It's been the same story with parsley, thyme and chives - in fact every bought herb! But no more. I have a built in windowbox on my balcony, just 9 inches height and depth with a width of 70 inches. At the beginning of winter, I transplanted some shop bought parsley into the windowbox thinking this might lengthen its useful life by a week or so. It's still flourishing. Several weeks ago, I did the same with a pot of coriander. Same story. In fact, both have grown and are looking very lush. (Love that word.)
So, whether you want to avoid the wait for home-sown herbs or simply to extend the life of your shop-bought herbs, here's how to do it.
As soon as you bring pots of supermarket herbs home, take off the cellophane wrapper, give them a good watering if the soil feels dry and prepare a hole in your planter, terracotta pot or window box. If you're starting a planter from scratch, use multi-purpose compost with several handfuls of perlite or grit added for drainage. The hole should be at least a third larger than the pot the herb came in. A tiny sprinkling of bonemeal well mixed into the soil at the bottom of the hole will help the roots to establish in their new home. (Don't worry if you don't have any.) Water the hole, take the herb out of its pot, carefully tease out one or two roots if necessary, and place in the hole. Put the soil back all around the plant, gently firming it in and making sure that the plant is sitting at the same soil level as it was in its pot. Water the soil all around the plant - and don't forget to keep the soil moist (but not wet) by checking daily to see if more water is needed. (Do this by pushing a finger about 2 cm into the soil; if the soil feels dry, the plant will need watering.)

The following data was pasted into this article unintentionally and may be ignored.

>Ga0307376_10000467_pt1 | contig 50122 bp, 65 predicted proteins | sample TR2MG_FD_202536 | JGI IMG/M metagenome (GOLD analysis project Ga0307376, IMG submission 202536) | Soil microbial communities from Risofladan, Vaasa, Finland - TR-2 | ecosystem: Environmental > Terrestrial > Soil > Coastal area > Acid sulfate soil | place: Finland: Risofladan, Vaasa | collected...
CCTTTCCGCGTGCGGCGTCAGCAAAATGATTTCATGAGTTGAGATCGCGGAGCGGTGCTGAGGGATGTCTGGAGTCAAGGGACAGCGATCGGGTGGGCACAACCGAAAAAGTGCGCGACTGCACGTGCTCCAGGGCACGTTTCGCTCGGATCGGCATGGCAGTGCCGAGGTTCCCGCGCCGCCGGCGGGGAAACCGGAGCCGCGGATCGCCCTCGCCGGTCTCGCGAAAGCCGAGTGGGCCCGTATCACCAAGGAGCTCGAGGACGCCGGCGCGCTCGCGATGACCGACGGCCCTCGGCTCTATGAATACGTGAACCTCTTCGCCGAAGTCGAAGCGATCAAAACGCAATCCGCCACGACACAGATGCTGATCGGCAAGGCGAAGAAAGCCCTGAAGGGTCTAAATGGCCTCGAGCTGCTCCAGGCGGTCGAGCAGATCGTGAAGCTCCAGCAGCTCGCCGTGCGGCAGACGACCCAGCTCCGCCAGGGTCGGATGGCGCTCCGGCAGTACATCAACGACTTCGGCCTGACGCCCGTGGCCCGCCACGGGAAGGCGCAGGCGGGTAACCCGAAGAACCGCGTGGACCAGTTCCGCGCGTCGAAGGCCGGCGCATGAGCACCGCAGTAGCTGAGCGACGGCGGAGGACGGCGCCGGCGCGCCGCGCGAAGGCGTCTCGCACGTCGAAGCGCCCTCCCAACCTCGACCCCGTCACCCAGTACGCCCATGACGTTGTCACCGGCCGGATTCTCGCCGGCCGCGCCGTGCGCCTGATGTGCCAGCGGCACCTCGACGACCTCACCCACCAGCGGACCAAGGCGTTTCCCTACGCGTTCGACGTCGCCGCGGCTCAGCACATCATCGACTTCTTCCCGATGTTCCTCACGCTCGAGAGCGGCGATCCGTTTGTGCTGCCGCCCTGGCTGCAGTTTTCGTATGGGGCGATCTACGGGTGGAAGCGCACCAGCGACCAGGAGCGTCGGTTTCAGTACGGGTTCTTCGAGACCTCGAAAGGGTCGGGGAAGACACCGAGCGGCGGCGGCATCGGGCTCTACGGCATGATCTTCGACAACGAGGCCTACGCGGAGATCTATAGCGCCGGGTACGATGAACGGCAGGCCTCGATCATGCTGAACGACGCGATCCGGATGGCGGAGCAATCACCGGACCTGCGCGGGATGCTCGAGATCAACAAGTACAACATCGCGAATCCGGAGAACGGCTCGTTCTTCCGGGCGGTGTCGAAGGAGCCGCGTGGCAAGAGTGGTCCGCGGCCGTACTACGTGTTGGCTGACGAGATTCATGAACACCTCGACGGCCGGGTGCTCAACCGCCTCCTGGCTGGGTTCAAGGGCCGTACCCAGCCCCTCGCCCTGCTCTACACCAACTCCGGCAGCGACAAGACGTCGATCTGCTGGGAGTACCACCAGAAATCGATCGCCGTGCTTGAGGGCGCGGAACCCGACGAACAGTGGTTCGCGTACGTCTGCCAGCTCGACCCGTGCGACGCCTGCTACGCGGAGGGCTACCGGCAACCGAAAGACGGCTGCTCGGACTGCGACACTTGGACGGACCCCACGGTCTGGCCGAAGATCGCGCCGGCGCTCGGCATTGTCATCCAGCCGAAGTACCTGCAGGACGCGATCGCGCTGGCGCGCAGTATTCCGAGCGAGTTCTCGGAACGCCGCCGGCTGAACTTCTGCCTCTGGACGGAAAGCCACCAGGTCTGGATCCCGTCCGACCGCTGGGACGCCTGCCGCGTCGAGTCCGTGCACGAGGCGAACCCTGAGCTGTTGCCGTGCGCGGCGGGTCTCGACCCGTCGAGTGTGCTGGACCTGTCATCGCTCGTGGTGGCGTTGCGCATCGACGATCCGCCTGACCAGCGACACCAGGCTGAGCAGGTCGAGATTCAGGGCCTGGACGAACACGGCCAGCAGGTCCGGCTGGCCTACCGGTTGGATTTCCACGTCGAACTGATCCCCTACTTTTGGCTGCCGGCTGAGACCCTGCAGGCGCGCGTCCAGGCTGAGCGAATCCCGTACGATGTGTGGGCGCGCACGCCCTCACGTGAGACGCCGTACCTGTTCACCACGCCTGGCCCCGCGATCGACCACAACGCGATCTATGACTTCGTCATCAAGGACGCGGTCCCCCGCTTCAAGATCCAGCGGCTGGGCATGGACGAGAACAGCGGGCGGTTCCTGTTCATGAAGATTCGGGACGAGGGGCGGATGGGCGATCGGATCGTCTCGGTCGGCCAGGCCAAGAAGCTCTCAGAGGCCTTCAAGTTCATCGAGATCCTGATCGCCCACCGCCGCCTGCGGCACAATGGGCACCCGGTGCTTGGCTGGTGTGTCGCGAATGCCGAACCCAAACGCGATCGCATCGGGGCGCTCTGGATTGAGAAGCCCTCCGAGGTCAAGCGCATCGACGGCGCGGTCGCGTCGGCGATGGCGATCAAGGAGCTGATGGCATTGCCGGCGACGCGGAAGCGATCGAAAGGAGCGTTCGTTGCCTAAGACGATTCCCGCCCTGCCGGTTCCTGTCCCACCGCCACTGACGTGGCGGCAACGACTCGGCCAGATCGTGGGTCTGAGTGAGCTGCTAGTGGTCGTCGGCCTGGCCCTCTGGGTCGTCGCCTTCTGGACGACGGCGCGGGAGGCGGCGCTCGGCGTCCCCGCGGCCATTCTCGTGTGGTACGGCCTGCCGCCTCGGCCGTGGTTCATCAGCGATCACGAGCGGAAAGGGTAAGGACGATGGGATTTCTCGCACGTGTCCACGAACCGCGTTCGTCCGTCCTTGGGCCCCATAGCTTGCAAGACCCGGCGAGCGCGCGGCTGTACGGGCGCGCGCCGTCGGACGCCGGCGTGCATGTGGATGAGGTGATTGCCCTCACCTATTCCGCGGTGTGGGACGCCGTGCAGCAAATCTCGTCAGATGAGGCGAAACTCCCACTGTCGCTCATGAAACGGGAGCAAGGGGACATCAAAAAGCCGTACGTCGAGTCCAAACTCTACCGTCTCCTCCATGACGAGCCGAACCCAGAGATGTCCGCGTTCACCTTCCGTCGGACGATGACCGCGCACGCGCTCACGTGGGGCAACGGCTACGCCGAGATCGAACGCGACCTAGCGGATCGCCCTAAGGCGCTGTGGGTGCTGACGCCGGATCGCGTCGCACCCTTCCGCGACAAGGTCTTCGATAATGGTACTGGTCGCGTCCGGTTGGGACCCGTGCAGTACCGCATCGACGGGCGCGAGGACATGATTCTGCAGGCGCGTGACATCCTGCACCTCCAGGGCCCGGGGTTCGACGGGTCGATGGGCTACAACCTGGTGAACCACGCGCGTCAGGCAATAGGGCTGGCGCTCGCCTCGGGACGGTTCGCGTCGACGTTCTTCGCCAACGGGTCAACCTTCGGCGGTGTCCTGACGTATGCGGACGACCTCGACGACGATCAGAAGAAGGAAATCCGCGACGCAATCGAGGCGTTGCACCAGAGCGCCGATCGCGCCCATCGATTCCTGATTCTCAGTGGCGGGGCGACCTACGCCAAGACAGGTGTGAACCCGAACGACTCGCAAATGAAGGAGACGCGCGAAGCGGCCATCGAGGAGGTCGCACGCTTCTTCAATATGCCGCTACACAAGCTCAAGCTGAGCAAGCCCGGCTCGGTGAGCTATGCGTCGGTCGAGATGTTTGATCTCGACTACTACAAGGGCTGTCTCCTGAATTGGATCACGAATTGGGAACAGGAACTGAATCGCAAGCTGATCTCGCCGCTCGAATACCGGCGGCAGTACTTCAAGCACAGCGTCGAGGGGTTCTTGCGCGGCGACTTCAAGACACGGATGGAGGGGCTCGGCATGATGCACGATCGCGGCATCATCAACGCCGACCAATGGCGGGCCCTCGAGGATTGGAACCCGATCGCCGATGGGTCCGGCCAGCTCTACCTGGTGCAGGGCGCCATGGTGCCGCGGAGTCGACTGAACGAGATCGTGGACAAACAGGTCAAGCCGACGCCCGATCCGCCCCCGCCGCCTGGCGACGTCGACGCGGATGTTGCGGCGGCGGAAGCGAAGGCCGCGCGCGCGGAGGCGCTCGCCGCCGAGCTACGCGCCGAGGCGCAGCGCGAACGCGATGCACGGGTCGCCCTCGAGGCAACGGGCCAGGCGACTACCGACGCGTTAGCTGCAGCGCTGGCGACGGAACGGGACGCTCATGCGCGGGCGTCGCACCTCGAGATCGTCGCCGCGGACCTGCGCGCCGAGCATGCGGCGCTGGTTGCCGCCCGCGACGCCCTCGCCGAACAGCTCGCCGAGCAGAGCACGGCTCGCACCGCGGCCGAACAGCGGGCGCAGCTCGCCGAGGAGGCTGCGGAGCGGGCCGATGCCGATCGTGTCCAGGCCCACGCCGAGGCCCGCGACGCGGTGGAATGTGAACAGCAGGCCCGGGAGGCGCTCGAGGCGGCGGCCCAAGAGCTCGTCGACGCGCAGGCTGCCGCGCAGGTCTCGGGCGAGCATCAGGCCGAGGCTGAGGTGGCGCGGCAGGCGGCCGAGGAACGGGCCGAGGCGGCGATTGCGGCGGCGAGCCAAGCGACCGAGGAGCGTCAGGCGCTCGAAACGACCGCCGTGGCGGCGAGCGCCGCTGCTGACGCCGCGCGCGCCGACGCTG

Herbs produced for supermarkets are intensively grown with too many plants in the pot to survive beyond the seedling stage. There simply isn't enough space or nutrients in the pot for the herb to survive. By transplanting into a bigger space, the roots can seek out more nutrients and the plant not only survives but thrives!
*Coriander, parsley and chives respond well to having the occasional stem snipped off and will reshoot (but not forever), especially if the soil around them is kept moist (but not soaking!). Coriander doesn't normally reshoot, so I imagine that this is because, as the plant is trimmed, smaller seedlings have access to light and air and so grow. Whatever the reason, it works - and it's so great to have fresh herbs on hand!
.............And another thing: This idea also works with those trays of 'living lettuce' available in the supermarket. If you're interested in growing herbs and salad leaves but don't have much space, pop over to VP's blog Veg Plotting to read her posts on the 52 Week Salad Challenge (click the link in my sidebar) and particularly her Cheat's Guide to Salad Growing. Lots of good advice in one space!